Start by acknowledging no one is perfect. Your apartment might be messy because you are working two jobs, or you’re studying hard at school. No one can do it all, and that’s OK. But if your messy home is bothering you, you can brainstorm a few ideas to clean it up. Try reframing it from a task you can’t find time for, to a gift you’re giving yourself — “I can’t wait to fall asleep in a clean bedroom” — and you just might find creative new ways to manage it. “Tonight, I’ll clean dirty dishes, tomorrow I’ll pick up clutter and on the weekend, I’ll get laundry done.”
Look for opportunities to grow. Do you get down on yourself because you have a shortcoming or think you’ve failed? “At my company, others my age are at the top of the ladder. I’m not even a manager.”
Try to let yourself be inspired instead, by others' accomplishments and your own. You may have taken a different journey than your colleagues, or than others your age, but you can and should be proud of what you’ve accomplished. Maybe you recognize your priorities were different than getting to the top of the corporate ladder, or you faced different challenges than others.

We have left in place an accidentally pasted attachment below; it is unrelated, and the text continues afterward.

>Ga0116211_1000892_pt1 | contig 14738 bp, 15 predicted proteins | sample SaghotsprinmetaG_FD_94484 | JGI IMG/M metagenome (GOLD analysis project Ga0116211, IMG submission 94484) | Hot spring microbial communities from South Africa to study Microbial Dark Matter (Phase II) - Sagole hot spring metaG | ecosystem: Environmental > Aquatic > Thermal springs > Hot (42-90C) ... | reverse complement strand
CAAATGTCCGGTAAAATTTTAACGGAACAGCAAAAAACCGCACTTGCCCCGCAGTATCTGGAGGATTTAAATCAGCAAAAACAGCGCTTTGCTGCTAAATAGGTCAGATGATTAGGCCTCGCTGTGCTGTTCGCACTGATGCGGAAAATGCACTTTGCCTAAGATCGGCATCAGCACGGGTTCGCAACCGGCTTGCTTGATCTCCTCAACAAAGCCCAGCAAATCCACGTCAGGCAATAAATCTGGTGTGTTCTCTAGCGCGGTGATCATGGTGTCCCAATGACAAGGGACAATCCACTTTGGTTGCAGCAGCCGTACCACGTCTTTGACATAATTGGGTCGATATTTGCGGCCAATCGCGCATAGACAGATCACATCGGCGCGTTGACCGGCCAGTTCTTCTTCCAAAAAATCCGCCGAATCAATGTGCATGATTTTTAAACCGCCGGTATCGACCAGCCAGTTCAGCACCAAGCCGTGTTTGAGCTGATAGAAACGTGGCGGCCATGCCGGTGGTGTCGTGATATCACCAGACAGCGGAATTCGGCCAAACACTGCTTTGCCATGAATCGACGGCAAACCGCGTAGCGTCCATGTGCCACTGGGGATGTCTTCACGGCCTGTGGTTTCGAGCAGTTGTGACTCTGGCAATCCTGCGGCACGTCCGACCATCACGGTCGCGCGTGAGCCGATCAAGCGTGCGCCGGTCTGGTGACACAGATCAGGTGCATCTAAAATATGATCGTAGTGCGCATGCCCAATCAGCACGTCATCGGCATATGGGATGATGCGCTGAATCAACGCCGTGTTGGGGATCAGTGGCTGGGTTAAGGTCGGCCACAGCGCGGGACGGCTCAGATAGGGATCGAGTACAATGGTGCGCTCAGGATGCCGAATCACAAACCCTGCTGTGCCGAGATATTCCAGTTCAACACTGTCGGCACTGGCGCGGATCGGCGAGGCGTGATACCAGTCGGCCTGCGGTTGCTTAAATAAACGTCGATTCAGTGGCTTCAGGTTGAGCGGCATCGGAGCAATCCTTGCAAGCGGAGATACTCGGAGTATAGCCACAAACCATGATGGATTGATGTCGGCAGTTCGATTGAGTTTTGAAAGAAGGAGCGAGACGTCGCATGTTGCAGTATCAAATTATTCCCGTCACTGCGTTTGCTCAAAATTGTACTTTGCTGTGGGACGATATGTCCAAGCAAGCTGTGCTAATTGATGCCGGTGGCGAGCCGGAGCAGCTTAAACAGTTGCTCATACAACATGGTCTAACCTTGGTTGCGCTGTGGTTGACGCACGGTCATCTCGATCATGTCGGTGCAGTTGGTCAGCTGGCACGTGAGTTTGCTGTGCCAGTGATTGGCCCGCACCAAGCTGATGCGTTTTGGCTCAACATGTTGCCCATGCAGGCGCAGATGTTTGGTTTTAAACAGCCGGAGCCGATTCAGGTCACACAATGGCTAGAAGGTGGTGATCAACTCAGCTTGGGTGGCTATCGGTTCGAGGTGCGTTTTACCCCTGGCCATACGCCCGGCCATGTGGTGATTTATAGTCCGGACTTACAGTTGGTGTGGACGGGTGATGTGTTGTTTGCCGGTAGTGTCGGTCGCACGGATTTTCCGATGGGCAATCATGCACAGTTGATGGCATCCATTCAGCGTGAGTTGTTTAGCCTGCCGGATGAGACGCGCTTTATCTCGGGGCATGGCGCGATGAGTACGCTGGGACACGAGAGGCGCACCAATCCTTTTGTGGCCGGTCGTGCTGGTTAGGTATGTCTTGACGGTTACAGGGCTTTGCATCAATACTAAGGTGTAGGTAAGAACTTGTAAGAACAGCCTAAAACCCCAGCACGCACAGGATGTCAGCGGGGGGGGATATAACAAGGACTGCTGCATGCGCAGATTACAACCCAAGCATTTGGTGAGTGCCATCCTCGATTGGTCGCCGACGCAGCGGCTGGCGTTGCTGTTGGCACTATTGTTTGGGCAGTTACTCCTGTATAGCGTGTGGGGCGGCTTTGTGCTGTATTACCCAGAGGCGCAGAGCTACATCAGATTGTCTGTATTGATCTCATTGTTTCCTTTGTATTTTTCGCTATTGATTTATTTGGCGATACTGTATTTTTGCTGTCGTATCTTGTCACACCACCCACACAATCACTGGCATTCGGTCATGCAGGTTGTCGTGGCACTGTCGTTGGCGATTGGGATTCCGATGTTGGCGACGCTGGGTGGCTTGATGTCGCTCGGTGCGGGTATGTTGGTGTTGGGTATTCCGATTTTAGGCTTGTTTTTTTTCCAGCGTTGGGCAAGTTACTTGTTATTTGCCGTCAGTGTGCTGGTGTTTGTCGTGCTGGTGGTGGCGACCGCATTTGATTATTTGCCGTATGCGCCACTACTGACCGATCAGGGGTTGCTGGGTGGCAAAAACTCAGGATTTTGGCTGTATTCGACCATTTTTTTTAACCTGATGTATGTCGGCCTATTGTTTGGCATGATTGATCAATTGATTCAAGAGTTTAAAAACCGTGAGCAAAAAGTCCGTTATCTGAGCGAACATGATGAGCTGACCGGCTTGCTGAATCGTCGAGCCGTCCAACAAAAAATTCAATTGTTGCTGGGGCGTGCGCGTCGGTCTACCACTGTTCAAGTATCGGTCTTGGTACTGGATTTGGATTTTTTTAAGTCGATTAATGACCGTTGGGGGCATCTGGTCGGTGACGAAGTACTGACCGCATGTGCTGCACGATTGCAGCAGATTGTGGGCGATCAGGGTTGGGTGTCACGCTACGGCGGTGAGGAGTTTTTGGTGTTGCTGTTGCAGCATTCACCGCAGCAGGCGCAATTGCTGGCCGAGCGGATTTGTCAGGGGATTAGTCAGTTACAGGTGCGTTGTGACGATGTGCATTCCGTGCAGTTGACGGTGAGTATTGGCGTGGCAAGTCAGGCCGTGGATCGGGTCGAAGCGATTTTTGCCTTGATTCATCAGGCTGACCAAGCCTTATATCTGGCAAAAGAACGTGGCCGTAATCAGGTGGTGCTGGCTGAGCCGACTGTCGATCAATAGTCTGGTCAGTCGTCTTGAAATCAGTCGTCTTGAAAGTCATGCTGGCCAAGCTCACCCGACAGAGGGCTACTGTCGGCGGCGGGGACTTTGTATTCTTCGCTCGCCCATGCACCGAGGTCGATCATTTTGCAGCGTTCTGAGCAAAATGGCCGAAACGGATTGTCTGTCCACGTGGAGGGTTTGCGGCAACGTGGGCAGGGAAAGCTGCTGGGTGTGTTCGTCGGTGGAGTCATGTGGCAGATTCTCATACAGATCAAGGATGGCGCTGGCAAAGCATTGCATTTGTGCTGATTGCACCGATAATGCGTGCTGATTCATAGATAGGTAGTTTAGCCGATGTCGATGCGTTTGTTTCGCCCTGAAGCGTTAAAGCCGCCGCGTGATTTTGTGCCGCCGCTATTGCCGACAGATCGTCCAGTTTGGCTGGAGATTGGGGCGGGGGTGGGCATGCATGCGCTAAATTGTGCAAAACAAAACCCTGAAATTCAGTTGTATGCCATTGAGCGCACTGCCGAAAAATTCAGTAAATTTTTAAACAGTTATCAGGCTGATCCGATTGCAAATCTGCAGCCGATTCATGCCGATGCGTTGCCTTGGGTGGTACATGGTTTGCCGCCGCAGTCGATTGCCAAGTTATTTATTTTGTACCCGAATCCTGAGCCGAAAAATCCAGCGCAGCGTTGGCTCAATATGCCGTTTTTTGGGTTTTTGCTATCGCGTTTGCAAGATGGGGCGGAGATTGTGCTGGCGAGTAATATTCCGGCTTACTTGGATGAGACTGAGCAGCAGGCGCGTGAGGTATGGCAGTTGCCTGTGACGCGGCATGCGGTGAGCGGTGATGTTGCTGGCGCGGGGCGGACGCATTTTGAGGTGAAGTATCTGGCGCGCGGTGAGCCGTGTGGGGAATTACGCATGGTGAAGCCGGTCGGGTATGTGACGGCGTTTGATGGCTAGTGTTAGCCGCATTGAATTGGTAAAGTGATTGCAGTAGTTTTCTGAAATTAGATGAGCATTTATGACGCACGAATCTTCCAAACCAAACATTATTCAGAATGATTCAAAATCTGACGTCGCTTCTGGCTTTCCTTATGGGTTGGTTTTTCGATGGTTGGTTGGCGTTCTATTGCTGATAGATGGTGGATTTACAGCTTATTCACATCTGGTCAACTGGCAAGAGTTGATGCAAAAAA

You can start by acknowledging your strengths, no matter how small. Are you proud of finishing a project on time? Satisfied that you completed a nagging task, like sorting through the week's email? Think about why your coworkers come to you for help — maybe you are a good problem solver or supportive when they need it. If you need to remind yourself of why you should feel good about your efforts, write down your accomplishments and add to them as you go.